thoughts and experiences? many thanks to those who have already weighed in as well as the thoughts to come!
                      Real Horses. Real Riders. Real Results! www.wvhorsetrainer.com

                      Comment


                      • #12
                        I'm not sure if this is the exact model you have, but NONE of the Whirlpool Cabrio machines have good reviews on amazon.com. Here's a 5.2 cu ft machine:

                        http://www.amazon.com/Whirlpool-WTW7...4655166&sr=8-8

                        Just wanted to mention this since a) you've already had an issue, and b) you can still take it back!

                        I used to wash & repair blankets for a tack shop. I'll post on your other thread.

                        Comment


                        • #13
                          Originally posted by thathorse View Post
                          Current Update: Went to bed waaaaaay too late last night, ready to send the $%^*ing machine back after it kept firing cryptic codes at me. DH sent me blueprints and directions to dissect the d!@#M thing in the morning.... but I went outside, heeded current pop-music wisdom-wigglewigglewigglewiggle-on the output hose and things gushed forth and all was well. (take it as you will, I'm just reporting the facts, ma'am)

                          after a "presoak" in a muck bucket followed by a good spray with the hose to remove hair and loose dirt, a single cycle on "burly"(or the technospeak equivalent) with any possible soak time additions resulted in a spiffy clean blanket.

                          Need to replace the faucet on the hot line before I can waterproof as per directions so... til then....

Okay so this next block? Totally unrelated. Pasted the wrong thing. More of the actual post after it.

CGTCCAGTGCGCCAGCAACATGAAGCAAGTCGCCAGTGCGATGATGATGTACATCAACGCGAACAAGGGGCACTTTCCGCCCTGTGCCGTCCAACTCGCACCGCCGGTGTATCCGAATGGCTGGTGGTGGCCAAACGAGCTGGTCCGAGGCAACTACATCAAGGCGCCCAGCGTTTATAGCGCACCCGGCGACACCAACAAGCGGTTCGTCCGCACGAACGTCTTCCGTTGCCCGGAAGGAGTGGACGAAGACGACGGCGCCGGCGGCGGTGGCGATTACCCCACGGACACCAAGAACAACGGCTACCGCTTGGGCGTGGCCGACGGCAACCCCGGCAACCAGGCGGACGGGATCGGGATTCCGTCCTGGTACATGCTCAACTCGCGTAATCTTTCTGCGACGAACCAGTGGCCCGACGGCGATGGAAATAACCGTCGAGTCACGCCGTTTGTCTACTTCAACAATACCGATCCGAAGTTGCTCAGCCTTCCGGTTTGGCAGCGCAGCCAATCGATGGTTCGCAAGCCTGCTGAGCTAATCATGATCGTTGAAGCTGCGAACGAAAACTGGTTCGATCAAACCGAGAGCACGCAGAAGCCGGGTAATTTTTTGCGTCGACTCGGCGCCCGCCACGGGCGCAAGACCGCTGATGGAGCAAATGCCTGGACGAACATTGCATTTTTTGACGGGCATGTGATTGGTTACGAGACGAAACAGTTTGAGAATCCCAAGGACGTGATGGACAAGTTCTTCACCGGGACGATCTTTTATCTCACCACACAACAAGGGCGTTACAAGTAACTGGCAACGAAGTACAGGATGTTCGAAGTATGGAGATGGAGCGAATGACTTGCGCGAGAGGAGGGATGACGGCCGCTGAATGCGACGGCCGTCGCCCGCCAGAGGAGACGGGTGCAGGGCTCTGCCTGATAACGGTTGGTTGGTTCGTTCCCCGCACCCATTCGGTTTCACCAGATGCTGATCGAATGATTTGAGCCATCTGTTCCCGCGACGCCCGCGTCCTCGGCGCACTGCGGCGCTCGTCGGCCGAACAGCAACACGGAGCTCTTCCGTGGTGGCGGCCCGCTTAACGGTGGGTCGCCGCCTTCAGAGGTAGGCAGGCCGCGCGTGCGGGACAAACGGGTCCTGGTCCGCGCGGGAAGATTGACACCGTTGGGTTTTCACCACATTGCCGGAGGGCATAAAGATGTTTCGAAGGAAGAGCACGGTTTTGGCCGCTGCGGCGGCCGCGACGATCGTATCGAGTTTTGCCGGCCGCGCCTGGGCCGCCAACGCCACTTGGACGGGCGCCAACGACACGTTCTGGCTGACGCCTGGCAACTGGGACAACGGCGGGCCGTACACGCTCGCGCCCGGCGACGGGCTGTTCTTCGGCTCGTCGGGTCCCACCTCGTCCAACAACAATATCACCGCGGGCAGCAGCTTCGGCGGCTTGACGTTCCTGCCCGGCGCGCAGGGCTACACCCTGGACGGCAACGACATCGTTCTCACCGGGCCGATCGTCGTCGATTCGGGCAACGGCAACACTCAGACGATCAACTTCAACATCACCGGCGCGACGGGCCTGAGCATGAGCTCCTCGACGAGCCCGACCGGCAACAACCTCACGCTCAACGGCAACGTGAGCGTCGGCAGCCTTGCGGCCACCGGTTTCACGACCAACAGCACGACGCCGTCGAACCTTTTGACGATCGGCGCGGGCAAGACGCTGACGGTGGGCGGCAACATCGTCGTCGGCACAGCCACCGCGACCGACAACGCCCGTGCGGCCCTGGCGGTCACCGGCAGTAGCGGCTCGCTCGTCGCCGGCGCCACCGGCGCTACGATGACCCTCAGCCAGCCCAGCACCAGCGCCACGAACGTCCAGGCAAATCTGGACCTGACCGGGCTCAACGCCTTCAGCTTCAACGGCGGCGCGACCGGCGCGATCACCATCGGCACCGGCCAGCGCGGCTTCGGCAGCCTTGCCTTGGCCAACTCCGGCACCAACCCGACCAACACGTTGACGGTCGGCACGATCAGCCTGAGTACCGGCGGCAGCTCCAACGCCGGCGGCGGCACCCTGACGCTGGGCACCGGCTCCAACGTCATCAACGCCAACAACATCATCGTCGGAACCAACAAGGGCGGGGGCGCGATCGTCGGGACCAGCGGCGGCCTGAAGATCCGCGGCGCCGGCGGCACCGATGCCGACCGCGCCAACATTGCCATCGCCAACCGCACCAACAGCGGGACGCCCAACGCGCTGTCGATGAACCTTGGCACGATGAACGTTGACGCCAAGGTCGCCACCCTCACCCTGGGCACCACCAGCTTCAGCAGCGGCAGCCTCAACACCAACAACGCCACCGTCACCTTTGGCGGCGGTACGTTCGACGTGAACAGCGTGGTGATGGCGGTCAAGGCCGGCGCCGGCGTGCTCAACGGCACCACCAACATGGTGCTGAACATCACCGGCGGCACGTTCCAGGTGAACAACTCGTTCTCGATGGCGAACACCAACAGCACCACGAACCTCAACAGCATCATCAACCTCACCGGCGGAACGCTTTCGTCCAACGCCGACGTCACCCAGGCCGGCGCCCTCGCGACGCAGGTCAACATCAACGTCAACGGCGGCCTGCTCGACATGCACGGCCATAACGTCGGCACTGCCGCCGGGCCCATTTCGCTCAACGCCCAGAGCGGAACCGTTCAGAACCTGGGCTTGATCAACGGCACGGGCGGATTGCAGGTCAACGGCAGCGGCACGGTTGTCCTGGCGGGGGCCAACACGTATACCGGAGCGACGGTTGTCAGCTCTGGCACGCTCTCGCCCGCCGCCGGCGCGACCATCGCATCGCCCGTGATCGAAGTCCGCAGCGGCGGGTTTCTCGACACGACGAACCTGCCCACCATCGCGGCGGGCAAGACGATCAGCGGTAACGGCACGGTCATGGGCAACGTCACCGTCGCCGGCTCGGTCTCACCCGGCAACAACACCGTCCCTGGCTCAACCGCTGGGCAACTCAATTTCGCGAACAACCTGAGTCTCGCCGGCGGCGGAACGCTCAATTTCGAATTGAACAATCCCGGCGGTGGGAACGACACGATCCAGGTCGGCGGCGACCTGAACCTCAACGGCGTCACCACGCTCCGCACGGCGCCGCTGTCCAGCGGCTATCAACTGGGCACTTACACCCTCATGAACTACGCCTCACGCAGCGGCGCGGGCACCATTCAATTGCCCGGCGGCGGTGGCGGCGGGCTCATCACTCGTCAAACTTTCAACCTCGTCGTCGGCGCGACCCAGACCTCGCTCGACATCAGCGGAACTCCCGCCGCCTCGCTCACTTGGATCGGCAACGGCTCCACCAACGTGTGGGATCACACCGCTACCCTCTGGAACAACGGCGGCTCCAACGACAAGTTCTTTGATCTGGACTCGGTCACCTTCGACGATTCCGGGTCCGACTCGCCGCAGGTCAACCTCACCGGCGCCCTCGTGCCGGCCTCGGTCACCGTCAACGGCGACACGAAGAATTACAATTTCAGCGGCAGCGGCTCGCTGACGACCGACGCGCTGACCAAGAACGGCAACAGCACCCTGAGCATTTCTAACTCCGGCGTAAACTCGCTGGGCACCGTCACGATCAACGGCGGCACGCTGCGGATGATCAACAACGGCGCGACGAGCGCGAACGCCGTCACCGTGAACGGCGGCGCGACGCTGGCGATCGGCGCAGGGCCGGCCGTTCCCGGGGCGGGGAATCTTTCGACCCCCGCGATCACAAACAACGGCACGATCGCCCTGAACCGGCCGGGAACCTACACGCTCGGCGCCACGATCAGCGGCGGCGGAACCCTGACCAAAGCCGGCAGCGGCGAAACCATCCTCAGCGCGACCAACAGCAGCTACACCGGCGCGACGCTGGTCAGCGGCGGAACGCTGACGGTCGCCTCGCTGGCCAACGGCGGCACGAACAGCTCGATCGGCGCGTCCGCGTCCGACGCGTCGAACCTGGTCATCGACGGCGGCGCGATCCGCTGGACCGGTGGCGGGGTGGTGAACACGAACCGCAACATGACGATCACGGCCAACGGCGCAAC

I'm thinking about safe, effective things to add to the muck-bucket presoak that might clean, deodorize, sterilize, etc without threatening waterproofing procedures later on (I will wash and waterproof with nikwax, unless I get a great endorsement for another product): vinegar? borax? tie-dye (just checking if you're still awake!)

                          thoughts and experiences? many thanks to those who have already weighed in as well as the thoughts to come!
                          I don't know how it protects waterproofing, but I use Simple Green (always call is Soylent green, heh heh heh) especially wiht cold water, and dang, everything comes out so incredibly clean its bizzarre. Its supposed to be an environmentally friendly product, too - get it at Home DePot.
                          Airborne? Oh. Yes, he can take a joke. Once. After that, the joke's on you.

                          Comment

                          • Original Poster

                            #14
                            Simple Green is great stuff! (lofl at "soylent green!") I'm nervous about using unknown stuff on pricey blankets... Maybe I'll try it as a presoak on one of my old ones... Thanks for the tip!
                            Real Horses. Real Riders. Real Results! www.wvhorsetrainer.com

                            Comment


                            • #15
                              I found that the HE no agiatator washing machines just don't get the blankets wet enough to get them clean.

                              I bought a machine with an agitator and sent the new HE one back...I hated it. I like washing clothes and found I hated this new machine.

                              Mine isn't fancy, but I can also open the lid whenever I want.
                              It might not be energy efficient, but I need clean clothes. I will never go with a HE unless they make some major changes, such as using water to clean clothes!
                              save lives...spay/neuter/geld

                              Comment